Claudia Winkleman: Take It From Me

'Sure, I want us to be comfortable and not keep secrets. But finishing a beer and then belching isn't my idea of fun'
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So Prince William has dumped his girlfriend of four years because he says the fun's gone out of the relationship. Uh. Hello. Pardon me? Your Royal Highness, the phone's ringing. It's Planet Earth and she wants a word. Fun? Fun? There's no fun in relationships.

OK - that's not strictly true. I will agree that the first bit can be not totally unpleasant.

There's the initial meeting and the heart quickening and the stomach-churning excitement of it all. This lasts for at least a couple of weeks, often months if, um, you both hold off from actually doing it for a bit. This is when the air is full of tense anticipation. The kisses are so fantastic they're almost painful - even remembering one of those clinches in the middle of the day almost a week after it's happened will still make you grin like a buffoon.

Just thinking about their hands or hair or voice will make you blush, wince and go ever so slightly dizzy all at the same time.

If someone says something that rhymes with your new lover's name then your heart gallops, your stomach flips and you rush to call them. This is the period when love songs actually mean something. Even the worst tracks feel full of significance. Foreigner, Ultravox, the Hucknall - bring them on.

You've told everyone you've ever met all about your new boyfriend or girlfriend. The person at the other end of 118 118 knows their name and star sign and what they love eating. You do anything to fit together, so without even meaning to he suddenly thinks he's always wanted to dedicate a song on national radio and she, without showing any signs before, is suddenly fascinated by Formula One.

Then, out of the blue, with absolutely no warning, he'll say something like: "Joe called. He wants to go out tonight. You don't mind, do you?" Or she'll say, without even thinking about it: "I do wish you'd pick up your socks." And that's it - the fun has started, very slowly, to ebb away.

It's called Stage Two. The couple don't realise they're getting bored yet; it's just that other people are brought in for fun and it's not enough to lie naked on a blanket in front of a radiator for hours any more. Little weekends holding hands in a dodgy bed and breakfast by a motorway cease to be attractive, and big barbecues with lots of friends feel like a better option. Cosy suppers are swapped for cinema seats - classic Stage Two behaviour. You are very slowly running out of things to talk about.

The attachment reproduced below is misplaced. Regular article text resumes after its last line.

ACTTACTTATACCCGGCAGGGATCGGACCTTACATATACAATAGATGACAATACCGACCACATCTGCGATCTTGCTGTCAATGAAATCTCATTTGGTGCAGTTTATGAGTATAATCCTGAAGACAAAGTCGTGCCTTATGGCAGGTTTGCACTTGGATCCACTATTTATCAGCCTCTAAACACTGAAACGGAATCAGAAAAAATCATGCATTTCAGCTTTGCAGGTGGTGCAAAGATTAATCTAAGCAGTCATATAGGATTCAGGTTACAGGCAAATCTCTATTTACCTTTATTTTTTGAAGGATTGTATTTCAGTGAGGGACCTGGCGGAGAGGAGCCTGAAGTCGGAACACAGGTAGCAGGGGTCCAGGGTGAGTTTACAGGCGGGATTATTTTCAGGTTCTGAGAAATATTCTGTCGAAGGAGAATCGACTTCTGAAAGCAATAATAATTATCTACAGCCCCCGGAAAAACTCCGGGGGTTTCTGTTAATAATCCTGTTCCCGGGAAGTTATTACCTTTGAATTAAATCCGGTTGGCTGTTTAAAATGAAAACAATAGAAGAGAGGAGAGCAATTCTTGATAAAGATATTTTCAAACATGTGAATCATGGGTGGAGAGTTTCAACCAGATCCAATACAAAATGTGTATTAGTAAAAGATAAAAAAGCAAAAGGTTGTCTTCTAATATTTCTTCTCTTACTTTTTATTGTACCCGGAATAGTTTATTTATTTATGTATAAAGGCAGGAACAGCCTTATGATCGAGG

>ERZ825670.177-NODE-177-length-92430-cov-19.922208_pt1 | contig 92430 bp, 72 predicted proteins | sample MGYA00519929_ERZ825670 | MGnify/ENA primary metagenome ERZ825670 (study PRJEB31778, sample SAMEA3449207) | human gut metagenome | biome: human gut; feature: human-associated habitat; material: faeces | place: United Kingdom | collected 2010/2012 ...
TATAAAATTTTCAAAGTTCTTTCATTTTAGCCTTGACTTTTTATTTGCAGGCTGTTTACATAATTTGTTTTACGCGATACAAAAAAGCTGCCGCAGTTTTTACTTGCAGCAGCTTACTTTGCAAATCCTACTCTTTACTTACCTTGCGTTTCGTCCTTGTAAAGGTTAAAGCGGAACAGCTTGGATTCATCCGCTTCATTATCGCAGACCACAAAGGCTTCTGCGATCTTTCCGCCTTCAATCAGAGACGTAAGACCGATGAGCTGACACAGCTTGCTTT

Stage Three comes pretty fast. It's usually well and truly arrived by the time your boyfriend has decided it's OK to burp in front of you. Whoa there. Sure, I want us to be comfortable and not keep secrets from each other, but casually finishing a beer and licking bits of garlic bread off his fingers and then belching is not massively fun. And in classic Stage Three World you don't let it go, kiss him on the nose and say: "I love it when you burp, you big, strong bear. Take me to bed and do it again." Instead, you say something along the lines of: "You're an animal. I knew I shouldn't have moved in. My mum was right about you all along." Now we're a couple of years in, and the only fun to be had is if you're apart from each other. He goes off with his mates and gets drunk and leers at other women and you sit around drinking cocktails with your girls taking the piss out of your men.

You've officially told each other every story there is to tell and the only way you can make stuff more interesting is if you embellish and lie and fabricate.

At this point you've told him you came fourth in the freestyle gymnastics section at the Sydney Olympics and he has convinced you that he once wrestled three crocodiles. Whatever. The worst bit is you don't really care either way.

This is the perfect time, then, to do something that will give you a new subject to talk about - getting married will take up at least two years. Who's coming? Where are they sitting? What are you wearing? Where are you going on honeymoon? These will do for 12 months beforehand, and then afterwards you've got how it went, who behaved themselves, who didn't and what are you going to do with seven gravy boats.

When that's all done with, the next thing you need to do is have a baby. Choosing names, preparing for the 24/7 vomiting, dealing with the in-laws and deciding whether or not to buy a butterfly or a tractor rattle take up nine months and by the time it's come you both fall in love with the new person anyway. Job done. The baby gets the hiccups or rolls over on to a squeaky toy and life is magically fun again.

So, William - it was four years, she was still brushing her hair for you, you still left clubs together giggling, and she was still pretending she liked watching polo. That's as much fun as it gets - if you need to have more joy in your life, then get a Game Boy.

Not that I'm grumpy my husband got in at three in the morning or anything.